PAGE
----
I have been thinking about starting up a Poker blog for quite some time. For those of you that don’t know me I’ve been an off-on poster on most of the Poker forums for quite some time (RGP since 1996!) and a mostly Net-based poker player over the last couple of years. I was a winning live poker player since I started playing in 1996, mostly playing pot limit games of all flavours and permutations, although I have since added limit poker to my play book. I now play several hours a day, across a whole range of games from limit holdem to pot limit omaha hilo...but just to make it clear I am not a full time player. Maybe just a gifted amateur :-)
To start myself off slowly, the first few entries here are going to be my favourites from my posting career in the past. This one is a doozy, although it does need some explanation.
Two years back there was a reasonably famous satellite incident on PokerStars…lets call it the “Miros Deal”. Several seats were paid out to the main event of the WSOP, I believe it was two. Also there was a reasonable chunk of money paid out for the next place. 4th of course got nothing. In the final reckoning, Miros (his screen name) had a monstrous stack, and Donald, another prominent Stars player was the short stack. As the antes were so high for everyone except Miros, the other players quite reasonably wanted to secure some money for 4th place. Miros refused, unless he got additional monies over his entry into the WSOP. To make this clear, he actually wanted more than was being officially paid to him (a seat) to be contributed from the remaining funds. My recollection was that he asked for something like $2000 to agree to the deal. When this was refused, he then used his power of veto to stop any deal happening (even though, in a very real sense, he couldn’t lose out from it) and Donald duly went out on the bubble. This whole affair sparked a host of pro and con posters on a variety of forums, including the subject of this post from The Hendon Mob forum, who was not only pro Miros making a deal, but had actually advised him over the phone whilst doing so. His view was that it's dog-eat-dog out there on the tables, and anything short of cheating goes. My view was different:
The idea that your personality is unchanging and immutable is something that you believe when you are young, but you discover simply isn't true as you get older. How you act and how you think over a period of time will ultimately effect what kind of person you are. Gambling as a whole can have negative effects on the psyche - I think poker is even more potentially destructive as it is one of the few gambling activities where it is a zero sum conflict against people, as opposed to the "house", and that the vast bulk of people are lifetime losers at the game. All of this is compounded by gargantuan egos...even in the losers!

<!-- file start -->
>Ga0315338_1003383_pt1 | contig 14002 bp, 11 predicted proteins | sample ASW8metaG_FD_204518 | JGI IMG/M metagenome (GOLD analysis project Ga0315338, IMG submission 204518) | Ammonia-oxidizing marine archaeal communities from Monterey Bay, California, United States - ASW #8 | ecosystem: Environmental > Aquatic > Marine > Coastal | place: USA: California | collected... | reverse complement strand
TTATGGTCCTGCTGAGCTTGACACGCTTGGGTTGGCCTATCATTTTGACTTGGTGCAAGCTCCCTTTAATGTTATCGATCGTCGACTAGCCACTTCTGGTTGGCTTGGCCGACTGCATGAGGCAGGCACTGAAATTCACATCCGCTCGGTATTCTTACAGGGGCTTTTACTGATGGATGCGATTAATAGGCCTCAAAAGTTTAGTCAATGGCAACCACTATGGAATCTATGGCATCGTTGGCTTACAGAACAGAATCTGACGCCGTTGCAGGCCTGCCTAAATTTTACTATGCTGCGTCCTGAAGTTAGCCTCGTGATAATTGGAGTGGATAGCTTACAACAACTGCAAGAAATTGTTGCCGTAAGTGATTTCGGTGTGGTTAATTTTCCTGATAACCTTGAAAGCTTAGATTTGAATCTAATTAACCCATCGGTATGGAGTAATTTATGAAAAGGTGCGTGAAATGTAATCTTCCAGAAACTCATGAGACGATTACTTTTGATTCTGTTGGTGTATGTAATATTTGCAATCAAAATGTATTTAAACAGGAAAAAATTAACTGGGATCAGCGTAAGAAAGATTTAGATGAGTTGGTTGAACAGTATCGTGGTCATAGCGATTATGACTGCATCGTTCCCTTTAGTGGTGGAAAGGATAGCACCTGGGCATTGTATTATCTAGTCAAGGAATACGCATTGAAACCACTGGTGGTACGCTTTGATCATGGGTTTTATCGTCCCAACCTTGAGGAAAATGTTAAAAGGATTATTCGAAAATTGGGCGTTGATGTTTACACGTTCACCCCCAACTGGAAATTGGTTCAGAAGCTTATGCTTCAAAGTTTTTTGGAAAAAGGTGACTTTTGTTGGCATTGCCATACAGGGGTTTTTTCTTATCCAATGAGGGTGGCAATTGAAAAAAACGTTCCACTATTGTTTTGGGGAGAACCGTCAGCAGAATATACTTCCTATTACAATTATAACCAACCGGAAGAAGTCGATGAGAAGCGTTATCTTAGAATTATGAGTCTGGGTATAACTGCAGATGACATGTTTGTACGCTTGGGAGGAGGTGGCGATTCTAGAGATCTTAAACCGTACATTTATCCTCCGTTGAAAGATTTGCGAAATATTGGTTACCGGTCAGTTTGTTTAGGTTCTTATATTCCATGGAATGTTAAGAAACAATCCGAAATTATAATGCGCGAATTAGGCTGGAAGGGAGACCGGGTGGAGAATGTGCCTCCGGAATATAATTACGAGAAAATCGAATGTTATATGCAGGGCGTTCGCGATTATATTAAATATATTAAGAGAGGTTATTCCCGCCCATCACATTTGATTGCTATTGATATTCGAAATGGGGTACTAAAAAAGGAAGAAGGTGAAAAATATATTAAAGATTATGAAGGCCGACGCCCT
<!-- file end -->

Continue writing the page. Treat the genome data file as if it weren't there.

The reason I have always taken a very ethical view about poker is I realised that it is very easy to tumble down the slippery slope - competitive behaviour can denigrate into angle shooting and even worse. And this is much worse online where the pressures of physical society around you somewhat pressure you to conform. I advocate this attitude not to appear to be nice, but as a form of mental self-defence :-)
(Notice that I haven’t included that a friendly, dinner table atmosphere is almost certainly more profitable than the austere environment you describe.)
The problem with the Miros case is that ultimately he gained nothing by his actions. Refusing a deal to "gain value" is one thing, refusing a deal where no extra value can be gained seems to my mind to be simply pointless.
I know you haven’t played live for long, Richard, so maybe some examples may help. In my time I have been threatened and had cards thrown in my face, as well as been towered over and shouted out - and I’m not exactly small I have seen fights both in and out of the casino, some of them extremely brutal. I have seen friendships destroyed and "friends" literally steal from friends. This doesn’t even cover angle shooting, attempted cheating, collusion and defaulted loans.
On the Internet I remember a very prominent Internet poster saying that in a tournament, his opponent showed a str8 flush vs. his nuts flush, and as the dealer and his opponent didn’t notice, he gleefully scooped the pot. Another prominent poster on 2+2, when questioned as to how to combat deliberate disconnectors, advocated doing it yourself.
This isn’t the kind of person I want to "grow up" to be. It’s your choice as to whether it is for you.”